At a time when the United States is so drastically divided, pause to reflect this Memorial Day.
Remember those who gave their lives to unite this country. Remember the Carver County soldiers who served in the Civil War.
They left their families and homes and farms to quell a rebellion that threatened to destroy the United States.
“I need give no extended explanations for volunteering in the Union Army,” recalled Pvt. Bjorn Aslakson, of Carver. “There were hundreds of thousands of others who did the same. My country was in dire need and called all loyal sons to its defense, and although I had a wife and family, I could not say no. That is how I came to volunteer in Company H.”
Company H of the Ninth Minnesota Regiment was made up mostly of Carver County residents. The group included many immigrants who had recently arrived in the country, but were already willing to fight for it.
In spring 1864, the Ninth Minnesota, under the command of Gen. Samuel D. Sturgis, embarked on an effort to defeat Maj. Gen. Nathan Bedford Forrest and his cavalry, according to historian John Lundstrom.
On June 10, 1864, at the Battle of Brice’s Crossroads in Mississippi, the regiment fought as rear guard. However, as the battle turned against the Union, the Ninth Minnesota ended up fighting in the front lines, fending off the Confederate Army and enabling the rest of the Army to escape.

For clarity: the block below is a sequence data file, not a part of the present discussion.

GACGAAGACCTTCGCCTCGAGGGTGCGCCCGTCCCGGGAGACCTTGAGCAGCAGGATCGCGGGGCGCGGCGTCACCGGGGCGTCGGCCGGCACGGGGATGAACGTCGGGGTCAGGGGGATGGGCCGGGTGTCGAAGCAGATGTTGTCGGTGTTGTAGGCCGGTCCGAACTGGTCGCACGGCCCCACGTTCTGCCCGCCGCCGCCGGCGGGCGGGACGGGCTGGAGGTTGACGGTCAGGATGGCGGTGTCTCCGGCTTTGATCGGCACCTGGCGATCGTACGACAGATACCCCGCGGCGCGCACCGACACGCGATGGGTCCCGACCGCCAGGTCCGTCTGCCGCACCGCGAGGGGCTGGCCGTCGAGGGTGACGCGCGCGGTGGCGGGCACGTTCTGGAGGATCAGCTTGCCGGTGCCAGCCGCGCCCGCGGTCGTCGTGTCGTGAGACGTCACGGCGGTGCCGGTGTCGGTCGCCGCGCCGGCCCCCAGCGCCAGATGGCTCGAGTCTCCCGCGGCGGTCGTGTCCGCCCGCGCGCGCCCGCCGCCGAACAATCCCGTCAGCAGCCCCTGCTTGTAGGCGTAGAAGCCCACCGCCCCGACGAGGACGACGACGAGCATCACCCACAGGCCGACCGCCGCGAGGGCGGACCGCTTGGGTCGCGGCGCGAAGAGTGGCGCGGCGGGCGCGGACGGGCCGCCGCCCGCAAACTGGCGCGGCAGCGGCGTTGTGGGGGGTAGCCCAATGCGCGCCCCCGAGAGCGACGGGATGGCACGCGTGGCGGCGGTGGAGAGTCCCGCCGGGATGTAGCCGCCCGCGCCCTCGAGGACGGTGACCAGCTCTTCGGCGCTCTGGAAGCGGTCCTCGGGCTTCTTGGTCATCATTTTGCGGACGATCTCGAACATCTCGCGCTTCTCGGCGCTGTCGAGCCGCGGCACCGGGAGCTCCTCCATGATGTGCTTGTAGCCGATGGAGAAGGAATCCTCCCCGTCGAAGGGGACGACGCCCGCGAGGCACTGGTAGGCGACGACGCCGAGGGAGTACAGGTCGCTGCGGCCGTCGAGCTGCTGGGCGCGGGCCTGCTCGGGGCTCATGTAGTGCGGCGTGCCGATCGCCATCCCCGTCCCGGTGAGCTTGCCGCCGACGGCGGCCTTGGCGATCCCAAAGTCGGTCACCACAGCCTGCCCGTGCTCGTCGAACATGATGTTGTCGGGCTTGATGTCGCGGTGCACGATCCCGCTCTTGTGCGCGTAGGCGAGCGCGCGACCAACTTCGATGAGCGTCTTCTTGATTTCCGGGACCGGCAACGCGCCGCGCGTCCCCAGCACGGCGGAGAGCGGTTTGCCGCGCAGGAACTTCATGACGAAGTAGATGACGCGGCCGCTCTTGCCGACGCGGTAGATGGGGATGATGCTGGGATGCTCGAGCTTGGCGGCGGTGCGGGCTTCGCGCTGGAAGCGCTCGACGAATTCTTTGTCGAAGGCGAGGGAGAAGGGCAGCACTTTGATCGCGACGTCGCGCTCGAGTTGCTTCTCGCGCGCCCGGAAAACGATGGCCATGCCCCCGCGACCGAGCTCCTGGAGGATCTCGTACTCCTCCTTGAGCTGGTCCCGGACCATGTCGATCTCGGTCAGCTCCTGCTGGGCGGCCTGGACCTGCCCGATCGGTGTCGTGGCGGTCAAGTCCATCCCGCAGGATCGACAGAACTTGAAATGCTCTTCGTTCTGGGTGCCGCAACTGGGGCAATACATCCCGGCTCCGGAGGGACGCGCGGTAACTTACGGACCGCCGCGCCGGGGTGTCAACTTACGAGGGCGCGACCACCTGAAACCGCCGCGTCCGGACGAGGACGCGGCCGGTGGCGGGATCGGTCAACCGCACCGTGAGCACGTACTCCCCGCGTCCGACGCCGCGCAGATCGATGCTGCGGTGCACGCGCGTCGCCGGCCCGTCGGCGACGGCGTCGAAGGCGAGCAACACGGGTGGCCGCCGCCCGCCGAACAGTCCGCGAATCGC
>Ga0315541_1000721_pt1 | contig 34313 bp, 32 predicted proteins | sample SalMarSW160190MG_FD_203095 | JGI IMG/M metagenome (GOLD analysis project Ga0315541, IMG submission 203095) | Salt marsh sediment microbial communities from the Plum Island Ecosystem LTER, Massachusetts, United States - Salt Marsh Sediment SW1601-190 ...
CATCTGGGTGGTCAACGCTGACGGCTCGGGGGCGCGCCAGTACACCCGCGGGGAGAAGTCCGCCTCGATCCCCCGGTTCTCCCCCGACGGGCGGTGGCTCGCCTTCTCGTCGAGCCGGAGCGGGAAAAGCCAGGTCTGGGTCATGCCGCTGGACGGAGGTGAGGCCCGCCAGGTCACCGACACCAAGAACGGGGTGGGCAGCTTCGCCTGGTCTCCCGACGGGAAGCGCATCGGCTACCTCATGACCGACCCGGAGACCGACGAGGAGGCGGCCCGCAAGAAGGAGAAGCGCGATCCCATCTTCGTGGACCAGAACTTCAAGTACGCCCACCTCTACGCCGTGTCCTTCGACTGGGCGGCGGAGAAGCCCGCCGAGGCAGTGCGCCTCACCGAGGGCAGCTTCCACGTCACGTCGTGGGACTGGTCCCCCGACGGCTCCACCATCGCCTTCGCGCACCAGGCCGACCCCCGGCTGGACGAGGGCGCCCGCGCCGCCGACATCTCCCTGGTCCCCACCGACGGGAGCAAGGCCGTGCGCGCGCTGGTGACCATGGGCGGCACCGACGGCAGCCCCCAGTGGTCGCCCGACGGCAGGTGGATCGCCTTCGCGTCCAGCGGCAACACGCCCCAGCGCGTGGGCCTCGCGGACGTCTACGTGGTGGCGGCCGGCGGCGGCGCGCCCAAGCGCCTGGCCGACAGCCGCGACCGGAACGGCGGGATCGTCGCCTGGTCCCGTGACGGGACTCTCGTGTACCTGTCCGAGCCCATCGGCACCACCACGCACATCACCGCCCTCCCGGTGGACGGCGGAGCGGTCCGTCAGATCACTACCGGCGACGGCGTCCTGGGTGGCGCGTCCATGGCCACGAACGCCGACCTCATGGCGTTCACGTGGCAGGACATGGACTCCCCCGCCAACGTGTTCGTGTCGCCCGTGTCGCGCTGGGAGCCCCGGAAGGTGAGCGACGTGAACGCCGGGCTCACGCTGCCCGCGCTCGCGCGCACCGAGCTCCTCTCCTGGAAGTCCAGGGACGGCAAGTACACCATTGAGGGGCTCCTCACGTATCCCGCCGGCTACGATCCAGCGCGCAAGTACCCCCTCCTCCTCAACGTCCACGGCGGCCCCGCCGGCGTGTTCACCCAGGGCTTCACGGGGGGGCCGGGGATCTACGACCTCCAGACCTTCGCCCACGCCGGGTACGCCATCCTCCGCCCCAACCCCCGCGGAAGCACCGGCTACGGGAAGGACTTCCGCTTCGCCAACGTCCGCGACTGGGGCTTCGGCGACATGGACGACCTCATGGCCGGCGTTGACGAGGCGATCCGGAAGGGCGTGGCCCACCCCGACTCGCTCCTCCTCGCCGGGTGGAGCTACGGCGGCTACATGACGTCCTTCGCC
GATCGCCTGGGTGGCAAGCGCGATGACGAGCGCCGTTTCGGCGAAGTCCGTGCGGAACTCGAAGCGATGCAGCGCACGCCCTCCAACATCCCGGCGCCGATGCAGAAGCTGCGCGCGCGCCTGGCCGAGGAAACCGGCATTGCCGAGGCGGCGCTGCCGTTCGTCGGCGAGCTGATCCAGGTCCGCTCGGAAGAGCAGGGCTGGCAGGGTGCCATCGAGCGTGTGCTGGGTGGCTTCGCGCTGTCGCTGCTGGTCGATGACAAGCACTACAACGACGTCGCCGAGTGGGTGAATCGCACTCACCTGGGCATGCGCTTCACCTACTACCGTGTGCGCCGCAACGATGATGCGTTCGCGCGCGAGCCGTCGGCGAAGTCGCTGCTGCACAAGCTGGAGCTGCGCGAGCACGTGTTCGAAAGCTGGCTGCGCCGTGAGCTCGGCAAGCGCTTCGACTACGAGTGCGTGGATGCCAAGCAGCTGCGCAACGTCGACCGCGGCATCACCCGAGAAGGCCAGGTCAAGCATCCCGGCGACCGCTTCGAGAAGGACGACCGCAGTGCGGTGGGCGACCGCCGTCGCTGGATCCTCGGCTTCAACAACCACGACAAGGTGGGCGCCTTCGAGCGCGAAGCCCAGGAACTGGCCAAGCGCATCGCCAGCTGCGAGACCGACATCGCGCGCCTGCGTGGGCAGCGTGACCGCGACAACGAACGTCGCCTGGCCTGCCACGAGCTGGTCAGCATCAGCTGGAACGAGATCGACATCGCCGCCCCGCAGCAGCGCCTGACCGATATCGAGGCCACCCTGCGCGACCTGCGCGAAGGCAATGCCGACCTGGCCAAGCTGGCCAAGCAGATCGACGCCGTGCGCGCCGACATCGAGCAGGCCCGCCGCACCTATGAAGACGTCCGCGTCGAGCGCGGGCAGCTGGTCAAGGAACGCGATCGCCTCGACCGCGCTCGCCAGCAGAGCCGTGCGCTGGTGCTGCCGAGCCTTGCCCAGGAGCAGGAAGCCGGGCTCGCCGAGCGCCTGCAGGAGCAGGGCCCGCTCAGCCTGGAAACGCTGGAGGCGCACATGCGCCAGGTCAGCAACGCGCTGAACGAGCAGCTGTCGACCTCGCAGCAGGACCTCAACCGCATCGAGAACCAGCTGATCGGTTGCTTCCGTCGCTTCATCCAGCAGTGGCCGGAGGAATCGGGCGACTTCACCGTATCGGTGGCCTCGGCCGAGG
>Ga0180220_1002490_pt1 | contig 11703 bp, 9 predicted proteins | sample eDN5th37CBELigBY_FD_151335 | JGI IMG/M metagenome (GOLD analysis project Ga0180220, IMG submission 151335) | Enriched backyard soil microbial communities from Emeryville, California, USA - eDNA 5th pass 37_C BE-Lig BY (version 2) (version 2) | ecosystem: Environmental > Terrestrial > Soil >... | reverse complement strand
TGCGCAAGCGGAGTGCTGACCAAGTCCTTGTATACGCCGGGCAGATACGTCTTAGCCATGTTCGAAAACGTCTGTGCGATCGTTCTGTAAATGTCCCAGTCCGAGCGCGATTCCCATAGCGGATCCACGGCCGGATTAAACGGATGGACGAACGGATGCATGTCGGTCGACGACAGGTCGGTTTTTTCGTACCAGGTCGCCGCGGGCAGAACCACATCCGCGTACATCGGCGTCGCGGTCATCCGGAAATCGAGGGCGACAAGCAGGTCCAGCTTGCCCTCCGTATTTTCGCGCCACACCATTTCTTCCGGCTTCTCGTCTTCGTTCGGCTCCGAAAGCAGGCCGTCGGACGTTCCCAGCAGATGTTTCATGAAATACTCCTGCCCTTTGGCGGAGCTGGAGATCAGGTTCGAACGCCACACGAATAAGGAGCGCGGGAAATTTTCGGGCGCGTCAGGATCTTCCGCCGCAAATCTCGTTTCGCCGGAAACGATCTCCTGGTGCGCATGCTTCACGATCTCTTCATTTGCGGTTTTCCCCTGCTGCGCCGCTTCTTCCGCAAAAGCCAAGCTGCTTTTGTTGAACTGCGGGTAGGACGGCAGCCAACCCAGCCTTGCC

In the battle, Capt. William Rowe Baxter, of Chaska, was killed. So was wagoner John Stack. A report shortly after placed the losses within the regiment as 286 killed, wounded or missing — 233 were taken prisoner. That included 28 soldiers of Company H.
By the end of the war, of the 28 POWs, only 11 soldiers were known to survive. Most were held at disease-ridden Andersonville Prison in Georgia, a place which could only be described as hell on earth. The prison existed for 14 months, holding 45,000 Union soldiers, of which almost 13,000 died, according to the National Park Service.
“The sight of all this misery — the starved, dying and half-naked humans all around, those with scurvy misshaped limbs, swollen joints and festering sores infected with gangrene — all contributed to make the newcomer so unnerved that he would soon get into a mental condition of despair out of which the ghostly beacon of death seemed welcome,” Aslakson would later recall. “I often wished and prayed that death would end my misery.”
The war would end and the men would be released. However, many of the survivors, their bodies weak from prison, would die young. Sgt. Andrew Mattson, described as a “skeleton,” returned to his wife and 5-year-old son on the shores of Lake Waconia, dying two days later.
The men of Company H were among the first local residents to die for our country, but they weren’t the last.
Every war takes its toll and many local troops have paid the ultimate price for the United States of America. Those who’ve made it home have scars, both seen and unseen.
This Memorial Day, take a moment to remember the sacrifice of Company H.